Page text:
This is the inside of the early version of the AR timer pictured above. You can see in this picture that the timer uses adjustable switch levers which are activated by a series of cams moved by the timer motor. The purple wires at the bottom are connected to the power input terminals of the terminal strip. This timer operates on 230 volts. The Federal electro-mechanical timers are simply timed switches. They don't output any power so it's not possible to power a siren or relay from the timer itself.
This is an early Federal AF timer. The timer box is the same size as the AR timer pictured above but the AF timer has the added mode to operate a "Fire" signal. The Fire signal was used on the Federal Thunderbolt 1003 and Federal 3T22 sirens for the option to use a Civil Defense siren as a volunteer fire department call-in siren. The fire circuit in the AF timer would activate a cycling switch in the RCM 3 control cabinet (Thunderolt) or the RC6 (3T22) which would operate the Hi-Lo signal of the siren. An explanation of the fire signal operation is shown on the fire signal page.
Inside the early AF timer is pretty much identical to the early AR except for the additional cycle cam wheel, switch, extra push button and relay fpr the fire signal. The switch levers with rotary cams beneath are a bit easier to see in this photo. The timer motors in these early timers are 120 volt and the voltage is reduced with a large load resistor. The resistor is the brown tube-like component next to the timer motor in the AR and AF timer inside photos.
Later Federal Signal Siren AR and AF Timers
This is the later version of the Federal AR timer. Federal Signal no longer sells this timer. When they did the price was about $1500. This particular timer has NOV 1986 stamped inside. The box measures W8.5 inches x H10.5 inches x D4 inches. The yellow lamp on the front of the box operates as long as the unit has power and the red lamp operates when the timer is cycling. This timer has the same functions as the early timer but the front panel is quite a bit different. The silver button on the front panel is the "Test" button which, like the "Manual" button on the early timer, operates the siren for only as long as the button is depressed. The blue button is the "Alert" signal which operates the siren in a steady ON mode for 3 minutes. The yellow button is the "Attack" signal which operates the siren in a on-off or wavering mode for 3 minute signal. The black button is the "Cancel" button which stops the timer's control of the siren signal while the timer continues to run to the end of it's cycle. The early timers didn't have this feature.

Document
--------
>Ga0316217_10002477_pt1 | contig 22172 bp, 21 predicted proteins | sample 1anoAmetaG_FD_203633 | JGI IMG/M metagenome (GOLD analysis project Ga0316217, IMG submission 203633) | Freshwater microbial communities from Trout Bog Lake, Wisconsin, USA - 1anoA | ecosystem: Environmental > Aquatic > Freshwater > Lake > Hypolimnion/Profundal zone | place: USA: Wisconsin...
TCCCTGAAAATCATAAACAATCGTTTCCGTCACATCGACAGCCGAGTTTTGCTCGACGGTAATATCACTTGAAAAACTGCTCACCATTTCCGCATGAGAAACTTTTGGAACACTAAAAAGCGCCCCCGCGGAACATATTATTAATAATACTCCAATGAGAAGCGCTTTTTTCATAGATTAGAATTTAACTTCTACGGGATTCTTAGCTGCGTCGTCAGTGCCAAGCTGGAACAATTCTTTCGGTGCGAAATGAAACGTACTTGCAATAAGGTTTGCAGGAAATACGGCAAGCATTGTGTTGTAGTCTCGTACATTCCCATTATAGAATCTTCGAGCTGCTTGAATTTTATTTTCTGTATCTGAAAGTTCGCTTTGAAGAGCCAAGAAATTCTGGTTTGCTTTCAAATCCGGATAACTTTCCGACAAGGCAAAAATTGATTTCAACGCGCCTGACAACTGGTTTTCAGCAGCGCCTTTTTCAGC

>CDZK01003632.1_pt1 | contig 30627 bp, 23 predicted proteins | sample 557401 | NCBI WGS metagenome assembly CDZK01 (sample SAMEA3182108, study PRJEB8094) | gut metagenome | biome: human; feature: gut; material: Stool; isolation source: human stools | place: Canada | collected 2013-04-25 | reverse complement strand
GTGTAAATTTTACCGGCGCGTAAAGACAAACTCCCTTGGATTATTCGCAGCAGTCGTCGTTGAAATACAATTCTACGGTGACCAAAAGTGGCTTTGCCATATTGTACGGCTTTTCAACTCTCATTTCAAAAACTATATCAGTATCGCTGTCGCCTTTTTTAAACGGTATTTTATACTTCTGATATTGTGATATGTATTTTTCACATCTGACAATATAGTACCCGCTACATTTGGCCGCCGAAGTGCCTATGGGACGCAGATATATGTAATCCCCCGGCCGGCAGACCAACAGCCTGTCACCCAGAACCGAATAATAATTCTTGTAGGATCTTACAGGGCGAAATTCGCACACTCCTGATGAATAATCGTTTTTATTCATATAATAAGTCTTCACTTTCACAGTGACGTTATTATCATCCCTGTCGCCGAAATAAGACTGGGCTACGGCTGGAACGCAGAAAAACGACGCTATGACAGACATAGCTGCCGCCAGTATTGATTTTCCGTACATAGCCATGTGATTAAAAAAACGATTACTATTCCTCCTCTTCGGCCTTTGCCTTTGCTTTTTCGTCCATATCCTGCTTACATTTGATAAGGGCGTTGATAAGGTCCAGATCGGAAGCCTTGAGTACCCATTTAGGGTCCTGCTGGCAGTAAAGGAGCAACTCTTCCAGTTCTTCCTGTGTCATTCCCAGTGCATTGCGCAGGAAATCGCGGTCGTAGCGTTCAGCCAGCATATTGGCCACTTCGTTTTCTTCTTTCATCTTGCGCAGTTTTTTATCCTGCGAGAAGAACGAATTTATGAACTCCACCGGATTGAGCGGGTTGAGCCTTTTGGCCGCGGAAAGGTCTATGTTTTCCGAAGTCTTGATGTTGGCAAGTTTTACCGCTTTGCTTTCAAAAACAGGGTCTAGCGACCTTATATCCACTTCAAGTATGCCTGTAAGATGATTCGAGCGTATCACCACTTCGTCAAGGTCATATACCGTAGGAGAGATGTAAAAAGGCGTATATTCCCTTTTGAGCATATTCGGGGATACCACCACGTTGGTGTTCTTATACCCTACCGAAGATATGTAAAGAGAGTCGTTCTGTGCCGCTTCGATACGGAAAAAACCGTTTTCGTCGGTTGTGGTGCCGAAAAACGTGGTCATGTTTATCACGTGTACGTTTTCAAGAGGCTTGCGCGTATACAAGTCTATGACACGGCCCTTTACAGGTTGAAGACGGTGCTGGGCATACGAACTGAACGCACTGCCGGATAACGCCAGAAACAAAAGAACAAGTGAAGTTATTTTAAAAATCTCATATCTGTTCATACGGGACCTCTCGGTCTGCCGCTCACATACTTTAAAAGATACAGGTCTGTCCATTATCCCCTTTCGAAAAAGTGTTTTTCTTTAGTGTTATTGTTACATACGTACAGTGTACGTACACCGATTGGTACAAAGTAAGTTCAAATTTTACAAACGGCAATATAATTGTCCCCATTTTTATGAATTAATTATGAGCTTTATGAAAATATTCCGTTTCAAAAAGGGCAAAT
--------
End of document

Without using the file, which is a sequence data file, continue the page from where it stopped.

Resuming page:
For more in-depth information on these timers I have the Federal instruction sheet for the later siren times available for download here... Instructions For Models PGA, AR, AF, AR5 and AF5 Timers.
The inside of the later Federal AR timer is quite a bit different but the same principal as the older AR timer but with newer more compact components. The later timers used smaller rotary cams and microswitches instead of the much larger lever switches. A transformer was also added so the timer could be connected to 120 or 240 volts. These timers could also have transformers in them for connection to high voltage supply.
Like the early AF timer the later AF timer has the added "Fire" button on the front. The "Fire" signal would be used as a fire call signal for volunteer firefighters. The fire signal is similar to the attack signal in that the siren turns on and off resulting in the up and down signal but also produces a "Hi-Lo" signal while the siren is powered during the on portion of the on-off cycle. When the siren runs in the off portion of the signal the Hi-Lo stops and the siren coasts down regularly. The Federal Thunderbolt 1003 and the Federal 3T22 were both capable of producing the fire signal. An explanation of the fire signal operation is shown on the fire signal page.
This timer is pretty much the same as the AR timer above but has an additional motor-driven cam and relay to operate the fire signal. The hook-up schematic is missing from this unit.
Federal PGA Timer
Federal also made a PGA timer which stands for Predetermined General Alarm. This is the description from the Federal timer instruction sheet. The PGA (Predetermined General Alarm) is primarily used for general alarm sirens, allowing them to sound an up and down scale wailing signal for a predetermined time. The standard PGA timer produces a timing of 8-seconds ON, 4-seconds OFF; repeated 10 times in a two minute cycle. I don't know how long Federal made the PGA. The date on this timer is AUG 23 1974.